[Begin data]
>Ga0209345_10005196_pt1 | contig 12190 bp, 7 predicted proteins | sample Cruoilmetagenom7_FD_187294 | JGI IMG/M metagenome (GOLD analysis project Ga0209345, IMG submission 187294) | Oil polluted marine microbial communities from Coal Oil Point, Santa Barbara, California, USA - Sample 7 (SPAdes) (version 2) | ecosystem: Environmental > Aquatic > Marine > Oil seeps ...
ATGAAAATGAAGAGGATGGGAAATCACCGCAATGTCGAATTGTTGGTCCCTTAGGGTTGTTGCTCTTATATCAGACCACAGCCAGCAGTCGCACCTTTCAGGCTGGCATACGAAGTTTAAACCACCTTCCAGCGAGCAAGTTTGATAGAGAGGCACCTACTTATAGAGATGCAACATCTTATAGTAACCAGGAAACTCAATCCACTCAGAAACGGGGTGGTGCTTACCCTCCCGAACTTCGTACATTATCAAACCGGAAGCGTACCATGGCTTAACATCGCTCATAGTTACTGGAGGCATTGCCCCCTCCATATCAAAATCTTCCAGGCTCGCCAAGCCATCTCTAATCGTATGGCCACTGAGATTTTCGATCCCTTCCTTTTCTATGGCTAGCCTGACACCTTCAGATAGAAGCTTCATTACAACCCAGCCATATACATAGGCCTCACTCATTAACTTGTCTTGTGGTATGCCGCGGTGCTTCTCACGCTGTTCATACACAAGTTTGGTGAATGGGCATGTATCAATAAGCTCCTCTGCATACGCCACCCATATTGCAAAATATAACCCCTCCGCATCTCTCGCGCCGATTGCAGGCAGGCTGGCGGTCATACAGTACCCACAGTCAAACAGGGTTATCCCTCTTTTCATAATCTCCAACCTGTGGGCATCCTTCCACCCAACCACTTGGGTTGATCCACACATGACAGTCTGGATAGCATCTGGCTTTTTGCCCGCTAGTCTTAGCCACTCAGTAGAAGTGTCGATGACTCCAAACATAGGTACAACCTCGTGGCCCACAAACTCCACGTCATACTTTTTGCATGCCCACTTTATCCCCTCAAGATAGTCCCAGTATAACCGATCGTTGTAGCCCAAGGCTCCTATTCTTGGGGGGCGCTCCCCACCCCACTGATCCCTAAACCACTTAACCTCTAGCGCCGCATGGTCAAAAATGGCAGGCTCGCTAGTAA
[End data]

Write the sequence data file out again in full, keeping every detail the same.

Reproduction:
>Ga0209345_10005196_pt1 | contig 12190 bp, 7 predicted proteins | sample Cruoilmetagenom7_FD_187294 | JGI IMG/M metagenome (GOLD analysis project Ga0209345, IMG submission 187294) | Oil polluted marine microbial communities from Coal Oil Point, Santa Barbara, California, USA - Sample 7 (SPAdes) (version 2) | ecosystem: Environmental > Aquatic > Marine > Oil seeps ...
ATGAAAATGAAGAGGATGGGAAATCACCGCAATGTCGAATTGTTGGTCCCTTAGGGTTGTTGCTCTTATATCAGACCACAGCCAGCAGTCGCACCTTTCAGGCTGGCATACGAAGTTTAAACCACCTTCCAGCGAGCAAGTTTGATAGAGAGGCACCTACTTATAGAGATGCAACATCTTATAGTAACCAGGAAACTCAATCCACTCAGAAACGGGGTGGTGCTTACCCTCCCGAACTTCGTACATTATCAAACCGGAAGCGTACCATGGCTTAACATCGCTCATAGTTACTGGAGGCATTGCCCCCTCCATATCAAAATCTTCCAGGCTCGCCAAGCCATCTCTAATCGTATGGCCACTGAGATTTTCGATCCCTTCCTTTTCTATGGCTAGCCTGACACCTTCAGATAGAAGCTTCATTACAACCCAGCCATATACATAGGCCTCACTCATTAACTTGTCTTGTGGTATGCCGCGGTGCTTCTCACGCTGTTCATACACAAGTTTGGTGAATGGGCATGTATCAATAAGCTCCTCTGCATACGCCACCCATATTGCAAAATATAACCCCTCCGCATCTCTCGCGCCGATTGCAGGCAGGCTGGCGGTCATACAGTACCCACAGTCAAACAGGGTTATCCCTCTTTTCATAATCTCCAACCTGTGGGCATCCTTCCACCCAACCACTTGGGTTGATCCACACATGACAGTCTGGATAGCATCTGGCTTTTTGCCCGCTAGTCTTAGCCACTCAGTAGAAGTGTCGATGACTCCAAACATAGGTACAACCTCGTGGCCCACAAACTCCACGTCATACTTTTTGCATGCCCACTTTATCCCCTCAAGATAGTCCCAGTATAACCGATCGTTGTAGCCCAAGGCTCCTATTCTTGGGGGGCGCTCCCCACCCCACTGATCCCTAAACCACTTAACCTCTAGCGCCGCATGGTCAAAAATGGCAGGCTCGCTAGTAA